The EU had drafted a plan that would have banned 31 pesticides containing endocrine-disrupting chemicals, according to documents obtained by Pesticides Action Network (PAN) Europe and shared with the Guardian.
But on July 2, 2013, representatives from the US Mission to Europe and the American Chambers of Commerce (AmCham) visited EU trade officials to push them into scrapping the ban. By the end of the day, amid fears of a trade backlash, the EU had done just that.
The TTIP is a controversial trade deal being agreed by the EU and United States, touted by supporters as a way to remove barriers to commerce and promote free trade. Critics fear it will boost unemployment and strip elected governments of power, opening them up to litigation from major corporations.
European officials argued that "although they want the TTIP to be successful, they would not like to be seen as lowering the EU standards," minutes of the meeting, reviewed by the Guardian, show.
In their response, AmCham representatives "complained about the uselessness of creating categories and thus, lists" of prohibited substances, the minutes show.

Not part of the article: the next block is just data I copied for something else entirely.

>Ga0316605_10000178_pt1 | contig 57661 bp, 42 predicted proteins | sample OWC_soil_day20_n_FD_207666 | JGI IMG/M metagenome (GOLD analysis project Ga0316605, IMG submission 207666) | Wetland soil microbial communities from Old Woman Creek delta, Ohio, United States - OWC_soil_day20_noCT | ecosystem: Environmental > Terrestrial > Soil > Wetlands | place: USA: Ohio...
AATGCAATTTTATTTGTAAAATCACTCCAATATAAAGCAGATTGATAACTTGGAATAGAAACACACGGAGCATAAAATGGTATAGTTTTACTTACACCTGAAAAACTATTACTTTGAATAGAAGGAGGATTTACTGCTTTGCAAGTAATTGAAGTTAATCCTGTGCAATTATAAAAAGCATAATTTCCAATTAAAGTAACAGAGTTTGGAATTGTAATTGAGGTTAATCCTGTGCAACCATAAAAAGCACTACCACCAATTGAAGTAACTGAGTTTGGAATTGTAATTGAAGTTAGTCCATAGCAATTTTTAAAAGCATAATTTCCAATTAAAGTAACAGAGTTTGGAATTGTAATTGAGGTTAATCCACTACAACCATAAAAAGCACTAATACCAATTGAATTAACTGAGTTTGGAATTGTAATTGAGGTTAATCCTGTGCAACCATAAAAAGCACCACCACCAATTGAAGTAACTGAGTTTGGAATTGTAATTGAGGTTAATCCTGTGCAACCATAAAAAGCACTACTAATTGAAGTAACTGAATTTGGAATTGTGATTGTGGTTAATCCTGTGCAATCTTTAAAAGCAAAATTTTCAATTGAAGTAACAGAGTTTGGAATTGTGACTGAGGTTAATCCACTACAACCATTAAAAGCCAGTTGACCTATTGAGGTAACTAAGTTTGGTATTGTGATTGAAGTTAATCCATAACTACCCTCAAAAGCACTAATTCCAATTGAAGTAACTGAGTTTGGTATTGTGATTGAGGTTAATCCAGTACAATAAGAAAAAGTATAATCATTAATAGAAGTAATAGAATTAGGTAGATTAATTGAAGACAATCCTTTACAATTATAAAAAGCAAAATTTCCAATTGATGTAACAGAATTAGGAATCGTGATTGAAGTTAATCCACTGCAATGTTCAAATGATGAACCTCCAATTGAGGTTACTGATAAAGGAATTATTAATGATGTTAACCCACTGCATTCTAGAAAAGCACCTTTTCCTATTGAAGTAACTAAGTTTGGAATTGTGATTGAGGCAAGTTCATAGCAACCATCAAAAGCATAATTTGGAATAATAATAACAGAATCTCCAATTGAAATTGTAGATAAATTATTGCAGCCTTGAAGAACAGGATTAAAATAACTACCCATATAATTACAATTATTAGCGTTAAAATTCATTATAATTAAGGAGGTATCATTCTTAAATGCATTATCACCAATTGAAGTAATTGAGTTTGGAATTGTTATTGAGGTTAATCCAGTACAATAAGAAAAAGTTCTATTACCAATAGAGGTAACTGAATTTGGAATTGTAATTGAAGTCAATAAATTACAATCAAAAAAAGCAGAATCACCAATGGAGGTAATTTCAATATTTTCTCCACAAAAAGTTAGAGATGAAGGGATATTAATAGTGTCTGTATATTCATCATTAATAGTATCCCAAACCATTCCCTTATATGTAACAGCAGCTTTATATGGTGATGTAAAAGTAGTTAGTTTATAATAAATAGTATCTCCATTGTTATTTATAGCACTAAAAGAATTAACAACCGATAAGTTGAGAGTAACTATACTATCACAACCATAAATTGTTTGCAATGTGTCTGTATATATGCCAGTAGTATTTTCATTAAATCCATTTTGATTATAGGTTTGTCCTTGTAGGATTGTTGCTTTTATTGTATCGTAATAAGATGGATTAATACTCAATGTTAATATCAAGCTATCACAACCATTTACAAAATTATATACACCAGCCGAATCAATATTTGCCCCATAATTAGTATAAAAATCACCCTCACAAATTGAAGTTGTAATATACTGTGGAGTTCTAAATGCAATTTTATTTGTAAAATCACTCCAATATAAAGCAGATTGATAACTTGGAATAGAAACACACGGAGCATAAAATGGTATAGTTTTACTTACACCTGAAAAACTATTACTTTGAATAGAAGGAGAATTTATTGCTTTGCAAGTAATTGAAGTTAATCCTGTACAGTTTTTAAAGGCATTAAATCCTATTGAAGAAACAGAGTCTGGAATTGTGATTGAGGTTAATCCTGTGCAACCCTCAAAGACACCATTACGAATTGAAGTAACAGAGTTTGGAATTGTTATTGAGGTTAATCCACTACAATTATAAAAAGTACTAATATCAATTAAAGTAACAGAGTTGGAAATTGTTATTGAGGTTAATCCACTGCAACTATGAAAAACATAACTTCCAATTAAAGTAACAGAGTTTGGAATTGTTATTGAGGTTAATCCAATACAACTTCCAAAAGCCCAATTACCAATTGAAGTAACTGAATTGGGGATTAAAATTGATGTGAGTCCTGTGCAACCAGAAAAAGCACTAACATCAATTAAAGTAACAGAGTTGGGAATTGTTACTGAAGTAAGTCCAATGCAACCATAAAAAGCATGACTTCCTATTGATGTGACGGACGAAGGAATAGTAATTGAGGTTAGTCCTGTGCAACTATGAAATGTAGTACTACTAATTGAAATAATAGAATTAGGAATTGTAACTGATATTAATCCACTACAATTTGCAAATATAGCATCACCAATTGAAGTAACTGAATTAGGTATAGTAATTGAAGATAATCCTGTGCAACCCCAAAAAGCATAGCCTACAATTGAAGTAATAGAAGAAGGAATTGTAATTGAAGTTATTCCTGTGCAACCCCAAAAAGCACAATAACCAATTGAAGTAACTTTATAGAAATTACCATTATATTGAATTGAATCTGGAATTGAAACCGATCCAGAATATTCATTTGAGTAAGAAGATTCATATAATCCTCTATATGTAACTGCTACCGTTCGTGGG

The EU has far tougher regulations on potentially toxic substances than the United States. In Europe, a company must first prove a substance is safe before it can be used; the opposite is true in America.
As an example, Lee Williams, of the British newspaper the Independent, pointed out this alarming statistic: the EU currently bans 1,200 substances from use in cosmetics, while the US bans just 12.
On the same day of the visit from US lobbyists, Catherine Day, the secretary-general of the European Commission – the executive body of the European Union – asked the environment department's director Karl Falkenberg to relinquish the proposed bans.
"We suggest that as other DGs [directorate-generals] have done, you consider making a joint single impact assessment to cover all the proposals," Day wrote in a letter. "We do not think it is necessary to prepare a commission recommendation on the criteria to identify endocrine-disrupting substances."
The result was that legislation planned for 2014 was pushed back until at least 2016, despite estimated health costs of $150 billion euros per year in Europe from illnesses related to those "endocrine-disrupting substances," the Guardian reported.
Before the ban was dropped, American lobbyists warned of repercussions on trade if the regulation was approved, and instead pushed for the EU to conduct a retroactive impact study.
Likewise, many large European firms expressed concerns over the ban"s potential to restrict trade. The German chemicals giant BASF complained that bans on pesticide substances "will restrict the free trade with agricultural products on the global level."
The series of events was described as "incredible" by the Green MEP Bas Eickhout.
"These documents offer convincing evidence that TTIP not only presents a danger for the future lowering of European standards, but that this is happening as we speak," he told the Guardian.